Mad props

Well, not all of them are mad, but a few looked a bit tired. Some shots from a quick visit to the National Arts Centre's properties warehouse this morning. It was fascinating to take a peek behind the curtain and know that these odds and ends—with the right lighting and the right cast—create magic.

Fujifilm X-E1 at ISO 3200 with 18–55mm f/2.8–4.0 zoom

Three exhibits at the National Gallery of Canada: land and landscape

On November 5 I visited three new photography exhibits at the National Gallery of Canada in Ottawa. In one way or another, all three were tied to the Canadian landscape whether in the past or currently.

For Canadians who were old enough to read books in 1976, the exhibit Between Friends is a reminder of a book of the same name published as a gift from Canada to the U.S. on the occasion of that country’s bicentennial. For this exhibit, photographer Andreas Rutkauskas revisited many of the locations along the 8,891 km border between the two countries. While much of the geography has not changed, the exhibit contains reminders that crossing the border has become more difficult and formal in recent years because of the rise of protectionism and isolationism in the U.S., and the new geopolitical reality throughout the world. The pictures are subtle and often beautiful and the boundary they point to can seem an artificial and arbitrary one. Why should the living situation of people leaving a couple of hundred metres apart be so different?

A similar theme is evoked in Frontera, a drone’s-eye view of the U.S.’s southern border with Mexico. These pictures, however, do not contain the open spaces and lightly-patrolled woodlands seen in Between Friends. The Mexican border is lined by a steel scar that runs across the landscape for many hundreds of miles through inhospitable wild places, sometimes broken by poor settlements on one side and wealthier communities on the other. More often, though, it is difficult—if not impossible—to tell which side of the frontier is which: the land is the same and it is a political negotiation that has traced a line through it. Looking at many of the pictures by Mexicans Pablo López Luz and Alejandro Cartagena, Canadians Mark Ruwedel and Geoffrey James, Swiss Adrien Missika, American Kirsten Luce and German Daniel Schwarz, it is easy to imagine that one day the land will absorb the border and all human traces will be forgotten.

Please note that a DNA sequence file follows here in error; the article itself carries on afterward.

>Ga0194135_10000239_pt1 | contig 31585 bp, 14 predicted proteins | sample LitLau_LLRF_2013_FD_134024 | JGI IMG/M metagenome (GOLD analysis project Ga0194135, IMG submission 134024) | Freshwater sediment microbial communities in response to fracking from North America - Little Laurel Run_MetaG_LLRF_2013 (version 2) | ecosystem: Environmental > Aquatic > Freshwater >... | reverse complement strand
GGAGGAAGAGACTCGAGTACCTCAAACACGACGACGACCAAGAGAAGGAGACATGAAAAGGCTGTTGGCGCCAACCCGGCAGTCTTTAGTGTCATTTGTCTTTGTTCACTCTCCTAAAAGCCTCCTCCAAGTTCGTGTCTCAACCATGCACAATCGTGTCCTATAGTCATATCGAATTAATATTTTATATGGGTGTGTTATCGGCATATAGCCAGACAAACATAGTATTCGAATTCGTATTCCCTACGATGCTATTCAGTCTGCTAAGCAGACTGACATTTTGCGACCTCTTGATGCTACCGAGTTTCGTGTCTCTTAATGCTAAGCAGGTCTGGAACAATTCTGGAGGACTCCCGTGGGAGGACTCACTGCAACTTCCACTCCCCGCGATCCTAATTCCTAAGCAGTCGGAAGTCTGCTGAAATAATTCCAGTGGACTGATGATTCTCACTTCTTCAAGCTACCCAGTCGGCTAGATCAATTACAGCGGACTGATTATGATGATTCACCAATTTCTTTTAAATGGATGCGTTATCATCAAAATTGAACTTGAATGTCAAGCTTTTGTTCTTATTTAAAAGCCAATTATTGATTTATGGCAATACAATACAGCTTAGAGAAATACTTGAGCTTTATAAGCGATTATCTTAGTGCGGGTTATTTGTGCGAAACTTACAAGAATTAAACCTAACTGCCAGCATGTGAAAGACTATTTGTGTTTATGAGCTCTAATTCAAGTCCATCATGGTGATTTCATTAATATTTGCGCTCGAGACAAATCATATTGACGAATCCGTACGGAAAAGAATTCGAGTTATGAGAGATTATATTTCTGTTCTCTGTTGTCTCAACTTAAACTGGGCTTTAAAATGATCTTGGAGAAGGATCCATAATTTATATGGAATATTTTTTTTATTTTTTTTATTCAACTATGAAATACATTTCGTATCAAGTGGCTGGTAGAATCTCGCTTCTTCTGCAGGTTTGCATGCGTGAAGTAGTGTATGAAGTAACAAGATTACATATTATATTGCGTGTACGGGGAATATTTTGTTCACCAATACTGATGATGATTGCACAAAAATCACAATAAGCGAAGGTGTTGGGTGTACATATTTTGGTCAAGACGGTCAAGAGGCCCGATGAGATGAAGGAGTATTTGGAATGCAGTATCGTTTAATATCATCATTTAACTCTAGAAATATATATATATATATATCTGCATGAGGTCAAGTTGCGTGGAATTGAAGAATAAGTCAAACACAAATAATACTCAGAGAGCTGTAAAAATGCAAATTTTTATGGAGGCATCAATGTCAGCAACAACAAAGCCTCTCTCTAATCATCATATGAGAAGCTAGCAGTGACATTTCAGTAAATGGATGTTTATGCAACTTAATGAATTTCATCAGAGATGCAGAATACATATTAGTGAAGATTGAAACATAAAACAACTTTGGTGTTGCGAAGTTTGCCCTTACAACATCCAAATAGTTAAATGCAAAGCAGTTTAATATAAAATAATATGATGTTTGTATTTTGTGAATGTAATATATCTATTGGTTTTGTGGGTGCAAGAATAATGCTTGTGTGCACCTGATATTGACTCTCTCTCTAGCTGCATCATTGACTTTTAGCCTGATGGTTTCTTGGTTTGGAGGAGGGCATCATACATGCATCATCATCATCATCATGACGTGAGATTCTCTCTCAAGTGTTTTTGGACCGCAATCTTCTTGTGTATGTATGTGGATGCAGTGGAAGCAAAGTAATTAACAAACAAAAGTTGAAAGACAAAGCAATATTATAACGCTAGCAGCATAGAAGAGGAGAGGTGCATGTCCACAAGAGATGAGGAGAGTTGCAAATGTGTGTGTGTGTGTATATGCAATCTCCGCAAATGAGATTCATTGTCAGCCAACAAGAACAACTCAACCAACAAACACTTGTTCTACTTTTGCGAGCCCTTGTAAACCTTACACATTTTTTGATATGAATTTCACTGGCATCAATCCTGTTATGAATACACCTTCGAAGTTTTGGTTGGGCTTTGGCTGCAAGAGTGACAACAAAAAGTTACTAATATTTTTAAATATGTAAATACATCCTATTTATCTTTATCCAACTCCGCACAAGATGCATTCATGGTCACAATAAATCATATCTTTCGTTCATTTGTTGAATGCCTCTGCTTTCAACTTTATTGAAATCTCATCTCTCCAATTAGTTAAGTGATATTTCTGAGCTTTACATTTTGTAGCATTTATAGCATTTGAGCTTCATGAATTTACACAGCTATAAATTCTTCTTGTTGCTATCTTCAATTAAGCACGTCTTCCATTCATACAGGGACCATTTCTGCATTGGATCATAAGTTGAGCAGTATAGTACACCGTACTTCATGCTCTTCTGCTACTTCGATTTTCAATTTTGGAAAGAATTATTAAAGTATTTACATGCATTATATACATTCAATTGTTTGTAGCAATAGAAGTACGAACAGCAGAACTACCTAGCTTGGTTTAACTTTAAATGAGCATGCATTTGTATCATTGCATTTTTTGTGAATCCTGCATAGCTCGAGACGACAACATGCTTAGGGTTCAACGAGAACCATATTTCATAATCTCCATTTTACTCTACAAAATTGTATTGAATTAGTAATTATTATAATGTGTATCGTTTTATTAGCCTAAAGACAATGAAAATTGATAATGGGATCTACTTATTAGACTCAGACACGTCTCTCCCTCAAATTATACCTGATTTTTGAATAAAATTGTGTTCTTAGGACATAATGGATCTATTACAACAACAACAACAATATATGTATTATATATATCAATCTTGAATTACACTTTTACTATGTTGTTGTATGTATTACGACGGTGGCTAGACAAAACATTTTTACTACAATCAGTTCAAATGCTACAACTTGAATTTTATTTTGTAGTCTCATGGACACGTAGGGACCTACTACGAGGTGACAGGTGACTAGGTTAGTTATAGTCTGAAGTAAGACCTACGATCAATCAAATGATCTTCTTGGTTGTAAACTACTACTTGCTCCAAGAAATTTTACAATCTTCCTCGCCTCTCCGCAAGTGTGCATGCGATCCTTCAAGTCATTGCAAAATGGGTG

The third exhibit, Gold and Silver: Images and Illusions of the Gold Rush, provides a photographic record of the stampede for California and Yukon gold in the late 19th century. While we cannot help but wonder at the bravery and greed that drove men and women to seek their fortunes in unforgiving locations, it is impossible to miss the impact on the environment that was the result of unchecked exploitation. Many of the worst cases—deforestation, slag heaps and diverted watercourses—are still there to be seen. The collection is a fascinating set of posters, daguerrotypes and tiny, vintage contact prints but, while image-making technology has moved on, it seems our care for the land has not evolved at the same pace.

Cold evening at the marina

Mucking about down at the Aylmer Marina while doing some visual exercises for school. It's mid-November and I shouldn't be surprised if ice is forming in the water of the Ottawa River. But there is. And I am.

Like I am every year.


A rainy evening, 1922

Well, not really. But close.

I took a few days off this week and used a couple of them to visit Prince Edward County in Eastern Ontario. Although the early fall weather wasn't the greatest, the mini-trip gave us some time to see more of this region that is rapidly building a reputation as a wine-producing centre and destination for economic development.

The town of Picton is the largest community in the county and many of its buildings shows their small-town Ontario origins. The Regent Theatre, opened in February 1922, is one such building. Here it is in all its glory on a rainy evening:


Start creating, like a thief

A quick plug for Steal Like an Artist: 10 Things Nobody Told You About Being Creative by Austin Kleon.

I bought this book on someone's recommendation, without giving it much thought. It was so small and cartoonish when it arrived, however, that I assumed I had made a mistake. As it turned out, I enjoyed it. I found it simple but not simplistic. If your goal is to create, the brief lessons in the book could help you to jump-start your creative juices and get moving on actually making something. Or you could find a longer book that you will never finish and be happy to have an excuse not to make a start.


Learning, one portrait at a time

Over the last few years I've tried to include more people in my pictures. I've always taken shots of my children, but that's different. Everyone does that. 

Portraits, however, are a different ballgame. They make me nervous because I am not yet comfortable posing people for pictures that they have to like. So, I have a choice: I can continue to feel awkward or I can practise, learn and grow in confidence.

This weekend I practised with my wife, Jackie, who was looking for a new headshot. And we're both pleased with the results. She likes the colour and I like the black and white. See what you think.